Last updated: October 25. 2013 12:57PM - 1039 Views
JOAN MEAD MATSUI Abington Journal Correspondent

Filmmaker and Clarks Green native, Johnny Braz addresses the crowd prior to a screening of his film 'Peace, Love & Animals.'
Filmmaker and Clarks Green native, Johnny Braz addresses the crowd prior to a screening of his film 'Peace, Love & Animals.'
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Filmmaker and Clarks Green native, Johnny Braz said he hadn’t planned to fall in love with the animals at Indraloka Animal Sanctuary to the degree he did.

“Before doing the film I wasn’t focused as much on the plight of animals like I am now. Another beautiful accident?” said Braz, who collaborated with sanctuary founder and director, Indra Lahiri on a documentary, “Peace, Love & Animals.”

The film received rave reviews at its 2011 premiere in Scranton, and most recently, at the International Animal Rights Conference 2013 in Luxembourg on Sept. 13, a global platform for people active in animal rights. The film screening was followed by a discussion led by Lahiri and Braz on ways in which art can be harnessed for social change.

Indraloka Animal Sanctuary is, according to the Lahiri and the ASPCA, Pennsylvania’s only all-species and farm animal sanctuary.

Lahiri and Braz, who run the sanctuary together, use writing and filmmaking, respectively, to spread their message regarding animal welfare and animal rights’ issues, and were invited to present at the conference based on the international following of their blog, indralokaanimalsanctuary.wordpress.com.

In the last 12 months, their blog has been enjoyed by readers from more than 70 countries on every continent. She writes the stories and he takes the photos and makes the films.

“We collaborate routinely, providing comments, feedback, and editing support on each other’s work,” Lahiri said.

According to Braz, “Peace, Love & Animals” was initially conceived to raise awareness about the sanctuary and “to show people what life is like for (farm) animals that are living out their lives in peace.”

“It’s not a traditional documentary in the sense that it is more of a ‘day in the life’ piece. Audiences seem to really connect to the animals and are fascinated by their lives at a sanctuary after living… abusive lives (most, not all) before.”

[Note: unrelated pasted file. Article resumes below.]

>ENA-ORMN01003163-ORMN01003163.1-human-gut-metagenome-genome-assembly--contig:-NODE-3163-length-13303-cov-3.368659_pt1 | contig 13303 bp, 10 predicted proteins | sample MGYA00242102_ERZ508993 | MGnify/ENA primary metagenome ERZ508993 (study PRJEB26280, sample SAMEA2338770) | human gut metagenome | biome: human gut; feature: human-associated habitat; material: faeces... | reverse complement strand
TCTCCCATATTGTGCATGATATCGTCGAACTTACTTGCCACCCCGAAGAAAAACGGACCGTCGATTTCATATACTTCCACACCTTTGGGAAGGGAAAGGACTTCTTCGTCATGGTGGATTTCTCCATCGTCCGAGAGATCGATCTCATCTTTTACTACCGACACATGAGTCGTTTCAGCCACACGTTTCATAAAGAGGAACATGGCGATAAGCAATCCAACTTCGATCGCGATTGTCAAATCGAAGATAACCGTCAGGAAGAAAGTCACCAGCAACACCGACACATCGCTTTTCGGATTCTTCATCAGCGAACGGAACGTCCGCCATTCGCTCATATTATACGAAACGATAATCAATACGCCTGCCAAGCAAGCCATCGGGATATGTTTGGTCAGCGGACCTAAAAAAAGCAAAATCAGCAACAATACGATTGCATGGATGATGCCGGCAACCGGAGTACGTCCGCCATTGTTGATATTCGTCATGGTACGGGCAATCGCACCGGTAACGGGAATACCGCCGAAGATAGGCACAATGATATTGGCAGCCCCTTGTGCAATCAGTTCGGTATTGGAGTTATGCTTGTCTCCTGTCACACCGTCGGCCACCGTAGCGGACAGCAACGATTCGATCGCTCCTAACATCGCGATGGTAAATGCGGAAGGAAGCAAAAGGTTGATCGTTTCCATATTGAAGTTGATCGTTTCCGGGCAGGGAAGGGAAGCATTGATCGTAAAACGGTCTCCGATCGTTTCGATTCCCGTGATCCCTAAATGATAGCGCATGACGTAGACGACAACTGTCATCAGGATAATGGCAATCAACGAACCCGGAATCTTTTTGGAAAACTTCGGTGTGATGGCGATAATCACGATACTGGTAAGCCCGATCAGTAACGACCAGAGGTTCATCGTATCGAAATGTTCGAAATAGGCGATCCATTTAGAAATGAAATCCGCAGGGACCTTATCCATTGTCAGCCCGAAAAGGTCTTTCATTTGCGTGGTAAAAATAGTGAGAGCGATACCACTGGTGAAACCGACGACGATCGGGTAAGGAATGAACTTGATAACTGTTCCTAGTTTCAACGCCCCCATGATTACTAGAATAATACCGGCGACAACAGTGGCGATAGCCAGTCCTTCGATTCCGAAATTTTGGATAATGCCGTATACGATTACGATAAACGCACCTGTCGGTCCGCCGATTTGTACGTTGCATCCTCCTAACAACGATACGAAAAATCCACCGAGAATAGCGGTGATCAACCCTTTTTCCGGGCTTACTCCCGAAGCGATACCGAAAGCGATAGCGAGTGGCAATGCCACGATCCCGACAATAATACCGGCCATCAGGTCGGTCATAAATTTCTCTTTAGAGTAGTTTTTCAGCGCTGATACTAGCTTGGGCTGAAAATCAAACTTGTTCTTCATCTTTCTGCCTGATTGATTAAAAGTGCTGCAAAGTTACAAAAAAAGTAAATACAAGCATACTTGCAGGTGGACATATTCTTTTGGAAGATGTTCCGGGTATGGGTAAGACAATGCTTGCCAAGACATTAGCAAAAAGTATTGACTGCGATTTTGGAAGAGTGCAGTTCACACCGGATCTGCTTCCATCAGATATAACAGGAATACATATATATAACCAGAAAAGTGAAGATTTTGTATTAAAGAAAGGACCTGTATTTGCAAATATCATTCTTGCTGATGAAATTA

Braz’s ultimate goal for the documentary is for the viewers to realize the equality of all animals, and all living things.

Lahiri noted the films and stories are currently being translated into Portuguese, German, French and Spanish. The film is already scheduled to be screened in several Brazilian cities, and the blog stories will now be a featured on an Australian radio show. Additionally, due to a renewed interest and requests from the public, she said they plan to re-release “Peace, Love & Animals” locally again some time soon.

Lizz Robinson, Indraloka’s weekly volunteer feeder for the past four years and one of the volunteer voices on the film, said she was privileged to see the film’s initial debut before it was released to the public.

“I believe the film’s message is one of compassion for all living creatures and for one another,” said Robinson. “Everyone associated with the sanctuary houses this compassion and readily shares it not only with the animals but with each other as well - that is what makes this place so special. It is truly heaven on Earth.”

To learn more about Indraloka Sanctuary, Mehoopany, visit their blog and Facebook page: facebook.com/IndralokaSanctuary?fref=ts.

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